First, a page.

DETAILED DESCRIPTION OF THE INVENTION

I have discovered that certain organic compounds will effectively increase the relative volatility between t-amyl alcohol and n-butanol during rectification when employed as the agent in extractive distillation. They are 2-methoxyacetophenone, pyridine, ethylene diamine, morpholine, N,N-dimethylethanolamine, ethanolamine, dipropylamine, hexamethylenediamine, bis-(hexamethylene)triamine, 1,3-pentanediamine, hexamethyleneimine, 2-methylpentamethylenediamine. dimethylsulfoxide, 2-pyrrolidinone, 1-methylpiperazine, N-methylpyrrolidinone, 1-(2-hydroxyethyl)-2-pyrrolidinone, tetraethylorthosilicate, triacetin, formamide, tripropyleneglycolmethylether, 3-methylaminopropylamine, 1-methyl-2-pyrrolidinone, 2-methoxyethanol, N,N-dimethylformamide, N,N-dimethylacetamide, diethyleneglycolmethylether, diethyleneglycolethylether 1,2-propanediol, 5-methyl-2-hexanone, diethylmalonate and 2-methyl-2,4-pentanediol.

THE USEFULNESS OF THE INVENTION

The usefulness of this invention can be demonstrated by referring to the data presented in Tables 1, 2 and 3. All of the successful agents show that t-amyl alcohol can be separated from n-butanol by means of extractive distillation in a rectification column and that the ease of separation as measured by relative volatility is considerable.

              TABLE 3______________________________________Effective Extractive Distillation Agents ForSeparating t-Amyl Alcohol From n-Butanol                RelativeCompounds            Volatility______________________________________None                 1.252-Methoxyacetophenone                1.35Pyridine             1.4Ethylene diamine     2.0Morpholine           1.45N,N-Dimethylethanolamine                1.4Ethanolamine         1.7Dipropylamine        1.45Hexamethylenediamine 1.6Bis-(Hexamethylene)triamine                1.61,3-Pentanediamine   1.75Hexamethyleneimine   1.52-Methylpentamethylenediamine                1.55Dimethylsulfoxide    1.72-Pyrrolidinone      1.551-Methylpiperazine   1.65N-Methylpyrrolidinone                1.61-(2-Hydroxyethyl)-2-pyrrolidinone                1.6Tetraethylorthosilicate                1.4Triacetin            1.35Formamide            1.5Tripropyleneglycolmethylether                1.53-Methylaminopropylamine                1.71-Methyl-2-pyrrolidinone                1.45N,N-Dimethylformamide                1.62-Methoxyethanol     1.4N,N-Dimethylacetamide                1.6Diethyleneglycolmethylether                1.4Diethyleneglycolethylether                1.451,2,Propanediol      1.55-Methyl-2-hexanone  1.4Diethylmalonate      1.92-Methyl-2,4-pentanediol                1.5______________________________________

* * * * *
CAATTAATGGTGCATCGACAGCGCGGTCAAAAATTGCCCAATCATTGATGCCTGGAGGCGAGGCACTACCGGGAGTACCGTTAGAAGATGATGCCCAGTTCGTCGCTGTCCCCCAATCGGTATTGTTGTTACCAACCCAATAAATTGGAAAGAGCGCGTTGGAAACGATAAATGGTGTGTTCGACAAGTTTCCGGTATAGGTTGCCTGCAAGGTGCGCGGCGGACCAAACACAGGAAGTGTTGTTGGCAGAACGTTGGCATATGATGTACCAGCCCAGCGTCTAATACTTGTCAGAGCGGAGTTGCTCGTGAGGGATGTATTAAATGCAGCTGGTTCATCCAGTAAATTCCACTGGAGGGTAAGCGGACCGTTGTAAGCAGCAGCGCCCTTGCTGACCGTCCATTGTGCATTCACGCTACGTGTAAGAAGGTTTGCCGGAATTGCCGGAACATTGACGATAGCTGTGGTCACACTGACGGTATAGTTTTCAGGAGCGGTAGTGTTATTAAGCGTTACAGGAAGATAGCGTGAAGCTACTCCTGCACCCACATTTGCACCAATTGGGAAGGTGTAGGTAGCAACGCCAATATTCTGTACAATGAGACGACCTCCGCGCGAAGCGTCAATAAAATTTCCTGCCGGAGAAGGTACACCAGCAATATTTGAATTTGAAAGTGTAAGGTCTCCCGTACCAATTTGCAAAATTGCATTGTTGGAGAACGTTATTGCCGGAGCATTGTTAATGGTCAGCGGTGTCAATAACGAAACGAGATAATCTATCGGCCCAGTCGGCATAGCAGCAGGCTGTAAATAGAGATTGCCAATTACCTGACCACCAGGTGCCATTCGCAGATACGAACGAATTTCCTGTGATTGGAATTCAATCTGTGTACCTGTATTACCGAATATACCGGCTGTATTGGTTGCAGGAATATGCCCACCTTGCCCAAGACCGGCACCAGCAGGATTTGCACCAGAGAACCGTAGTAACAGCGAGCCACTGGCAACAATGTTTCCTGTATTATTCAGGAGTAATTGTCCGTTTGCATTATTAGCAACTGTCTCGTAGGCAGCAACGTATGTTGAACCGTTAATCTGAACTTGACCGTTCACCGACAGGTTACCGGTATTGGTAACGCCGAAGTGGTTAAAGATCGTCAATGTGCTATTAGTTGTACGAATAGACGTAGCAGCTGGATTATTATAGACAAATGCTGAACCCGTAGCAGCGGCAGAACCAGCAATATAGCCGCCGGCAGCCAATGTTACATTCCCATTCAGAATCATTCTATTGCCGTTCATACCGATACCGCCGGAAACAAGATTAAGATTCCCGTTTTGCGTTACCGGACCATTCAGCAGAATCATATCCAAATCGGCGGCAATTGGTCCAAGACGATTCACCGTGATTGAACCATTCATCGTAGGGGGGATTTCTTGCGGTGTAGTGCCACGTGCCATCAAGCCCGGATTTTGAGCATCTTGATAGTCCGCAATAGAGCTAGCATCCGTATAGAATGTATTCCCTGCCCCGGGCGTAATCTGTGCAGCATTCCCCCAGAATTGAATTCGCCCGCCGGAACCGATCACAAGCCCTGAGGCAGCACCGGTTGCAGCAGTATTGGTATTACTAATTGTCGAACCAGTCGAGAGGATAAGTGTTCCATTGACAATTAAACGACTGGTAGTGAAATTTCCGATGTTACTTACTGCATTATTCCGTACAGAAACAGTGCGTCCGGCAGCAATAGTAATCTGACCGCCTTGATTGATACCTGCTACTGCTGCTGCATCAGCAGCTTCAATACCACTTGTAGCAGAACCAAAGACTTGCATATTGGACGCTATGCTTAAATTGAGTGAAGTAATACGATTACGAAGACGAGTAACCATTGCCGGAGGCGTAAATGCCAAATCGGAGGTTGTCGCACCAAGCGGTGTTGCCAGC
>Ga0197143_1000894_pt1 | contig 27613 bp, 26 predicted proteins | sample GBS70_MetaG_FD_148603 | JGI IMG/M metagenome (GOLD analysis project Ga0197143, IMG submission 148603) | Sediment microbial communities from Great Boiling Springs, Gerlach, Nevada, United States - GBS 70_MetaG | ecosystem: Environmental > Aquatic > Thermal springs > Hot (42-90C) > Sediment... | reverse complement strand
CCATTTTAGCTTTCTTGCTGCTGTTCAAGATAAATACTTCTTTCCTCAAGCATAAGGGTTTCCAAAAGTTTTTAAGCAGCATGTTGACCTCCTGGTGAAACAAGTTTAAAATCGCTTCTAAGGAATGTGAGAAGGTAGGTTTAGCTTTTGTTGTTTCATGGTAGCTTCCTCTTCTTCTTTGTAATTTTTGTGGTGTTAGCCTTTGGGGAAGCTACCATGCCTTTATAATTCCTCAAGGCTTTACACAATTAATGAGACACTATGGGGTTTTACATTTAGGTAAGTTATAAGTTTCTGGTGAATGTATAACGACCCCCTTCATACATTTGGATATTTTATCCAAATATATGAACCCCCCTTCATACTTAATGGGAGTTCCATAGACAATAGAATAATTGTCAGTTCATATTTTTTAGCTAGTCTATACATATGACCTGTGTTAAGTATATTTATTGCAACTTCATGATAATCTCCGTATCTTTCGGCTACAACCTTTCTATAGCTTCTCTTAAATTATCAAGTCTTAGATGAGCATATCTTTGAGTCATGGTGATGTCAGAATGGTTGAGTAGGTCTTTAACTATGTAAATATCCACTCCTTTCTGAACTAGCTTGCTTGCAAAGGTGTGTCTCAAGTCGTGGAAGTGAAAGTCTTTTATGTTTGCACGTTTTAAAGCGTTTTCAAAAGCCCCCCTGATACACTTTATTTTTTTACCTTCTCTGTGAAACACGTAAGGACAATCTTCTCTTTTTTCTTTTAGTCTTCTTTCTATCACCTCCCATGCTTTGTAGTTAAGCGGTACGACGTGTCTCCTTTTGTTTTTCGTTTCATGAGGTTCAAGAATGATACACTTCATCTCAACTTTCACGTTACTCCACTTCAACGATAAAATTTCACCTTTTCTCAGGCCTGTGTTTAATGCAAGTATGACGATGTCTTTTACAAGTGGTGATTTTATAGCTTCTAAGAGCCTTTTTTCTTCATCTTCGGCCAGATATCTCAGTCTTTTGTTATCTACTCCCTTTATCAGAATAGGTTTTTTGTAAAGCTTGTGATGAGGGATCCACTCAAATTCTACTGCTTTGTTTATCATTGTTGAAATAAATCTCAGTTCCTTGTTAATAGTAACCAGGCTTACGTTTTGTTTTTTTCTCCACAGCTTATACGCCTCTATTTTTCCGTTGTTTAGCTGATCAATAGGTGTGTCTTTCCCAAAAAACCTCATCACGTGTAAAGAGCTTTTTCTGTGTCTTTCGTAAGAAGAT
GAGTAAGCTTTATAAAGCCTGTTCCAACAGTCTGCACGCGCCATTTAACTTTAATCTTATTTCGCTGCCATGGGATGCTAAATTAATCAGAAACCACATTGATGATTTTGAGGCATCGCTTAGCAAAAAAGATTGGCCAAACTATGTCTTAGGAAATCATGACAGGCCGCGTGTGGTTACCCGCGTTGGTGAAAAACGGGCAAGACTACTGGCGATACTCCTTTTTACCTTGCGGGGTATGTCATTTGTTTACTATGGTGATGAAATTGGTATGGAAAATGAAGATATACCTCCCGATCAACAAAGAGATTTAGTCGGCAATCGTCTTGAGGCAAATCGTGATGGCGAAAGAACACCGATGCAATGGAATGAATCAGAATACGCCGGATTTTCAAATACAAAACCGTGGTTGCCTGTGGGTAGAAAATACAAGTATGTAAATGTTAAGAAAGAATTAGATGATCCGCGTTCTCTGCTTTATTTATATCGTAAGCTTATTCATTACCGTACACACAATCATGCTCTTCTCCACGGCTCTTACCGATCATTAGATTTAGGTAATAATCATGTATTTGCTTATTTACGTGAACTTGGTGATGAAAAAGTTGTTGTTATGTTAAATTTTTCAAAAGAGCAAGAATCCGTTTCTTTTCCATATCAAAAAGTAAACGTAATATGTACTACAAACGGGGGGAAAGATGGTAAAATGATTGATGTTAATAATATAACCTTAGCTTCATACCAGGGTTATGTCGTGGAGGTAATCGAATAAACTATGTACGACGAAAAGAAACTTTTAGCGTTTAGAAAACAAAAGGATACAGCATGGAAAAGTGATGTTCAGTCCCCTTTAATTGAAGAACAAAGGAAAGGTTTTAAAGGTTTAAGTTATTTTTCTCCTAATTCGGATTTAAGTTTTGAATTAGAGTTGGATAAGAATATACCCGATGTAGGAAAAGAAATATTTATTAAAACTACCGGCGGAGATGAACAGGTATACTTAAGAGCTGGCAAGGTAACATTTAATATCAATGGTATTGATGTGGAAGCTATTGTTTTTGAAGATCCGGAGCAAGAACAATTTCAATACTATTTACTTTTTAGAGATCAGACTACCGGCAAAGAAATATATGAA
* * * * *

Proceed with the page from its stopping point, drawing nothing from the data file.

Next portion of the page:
WORKING EXAMPLE

1. Fifty grams of t-amyl alcohol--n-butanol mixture and fifty grams of dimethylsulfoxide were charged to a vapor--liquid equilibrium still and refluxed for two hours. The vapor composition was 25.5% t-amyl alcohol and 74.5% n-butanol. The liquid composition was 16.5% t-amyl alcohol and 83.5%6 n-butanol. This is a relative volatility of 1.7.

Patent Citations
Cited PatentFiling datePublication dateApplicantTitle
US2551584 *Jun 24, 1948May 8, 1951Standard Oil Dev CoExtractive distillation of normal primary alcohols
US2559519 *May 1, 1948Jul 3, 1951Standard Oil Dev CoExtractive distillation of alcohols with glycol ethers
US2570205 *Mar 12, 1948Oct 9, 1951Standard Oil Dev CoExtractive distillation of alcohols with sulfolane
US2595805 *Nov 4, 1947May 6, 1952Standard Oil Dev CoExtractive distillation of closeboiling alcohols having partial immiscibility with water
US4366032 *Sep 1, 1981Dec 28, 1982Institut Francais Du PetroleProcess for producing dehydrated alcohols for use as component of a motor fuel composition
US4428798 *Jul 26, 1982Jan 31, 1984Allied CorporationExtraction and/or extractive distillation of low molecular weight alcohols from aqueous solutions
US4693787 *Mar 2, 1987Sep 15, 1987Lloyd BergSeparation of t-Amyl alcohol from isobutanol by extractive distillation
US4693788 *Mar 17, 1987Sep 15, 1987Lloyd BergSeparation of t-amyl alcohol from isobutanol by extractive distillation
US4756803 *Oct 18, 1985Jul 12, 1988Lloyd BergDistilling in the presence of a benzoate containing 8 to 14 carbons as extractive agent
US4877530 *Feb 29, 1988Oct 31, 1989Cf Systems CorporationSeparation of organic liquid from aqueous mixture
US4935103 *Oct 10, 1989Jun 19, 1990Lloyd BergSeparation of n-propanol from t-amyl alcohol by extractive distillation
US5360520 *Jan 18, 1994Nov 1, 1994Lloyd BergSeparation of 2-butanol from t-amyl alcohol by extractive distillation
US5718809 *Apr 8, 1997Feb 17, 1998Berg; LloydSeparation of t-amyl alcohol from 2-methyl-1-propanol by extractive distillation
US5756866 *Dec 8, 1995May 26, 1998Agip Petroli S.P.A.Process for obtaining separate streams of methanol and ethanol, n-propanol and isobutanol
US5772853 *Nov 17, 1997Jun 30, 1998Berg; LloydSeparation of 1-propanol from t-amyl alcohol by extractive distillation
US5879517 *Jun 9, 1998Mar 9, 1999Berg; LloydUsing stable, recyclable agents to enhance relative volatility
US5904815 *Mar 5, 1998May 18, 1999Berg; LloydSeparation of t-amyl alcohol from n-butanol by azeotropic distillation
Referenced by
Citing PatentFiling datePublication dateApplicantTitle
US8574406Feb 8, 2011Nov 5, 2013Butamax Advanced Biofuels LlcProcess to remove product alcohol from a fermentation by vaporization under vacuum
US8628643Aug 10, 2011Jan 14, 2014Butamax Advanced Biofuels LlcProcess to remove product alcohol from a fermentation by vaporization under vacuum
US8641788Dec 7, 2011Feb 4, 2014Igp Energy, Inc.Fuels and fuel additives comprising butanol and pentanol
WO2013086138A1 *Dec 6, 2012Jun 13, 2013Igp Energy, Inc.Fuels and fuel additives comprising butanol and pentanol
Classifications
U.S. Classification203/57, 568/913, 203/58, 203/60, 203/63, 203/64, 203/62, 203/59
International ClassificationC07C29/84
Cooperative ClassificationC07C29/84
European ClassificationC07C29/84
Legal Events
DateCodeEventDescription
Dec 2, 2003FPExpired due to failure to pay maintenance fee
Effective date: 20031005
Oct 6, 2003LAPSLapse for failure to pay maintenance fees
Apr 23, 2003REMIMaintenance fee reminder mailed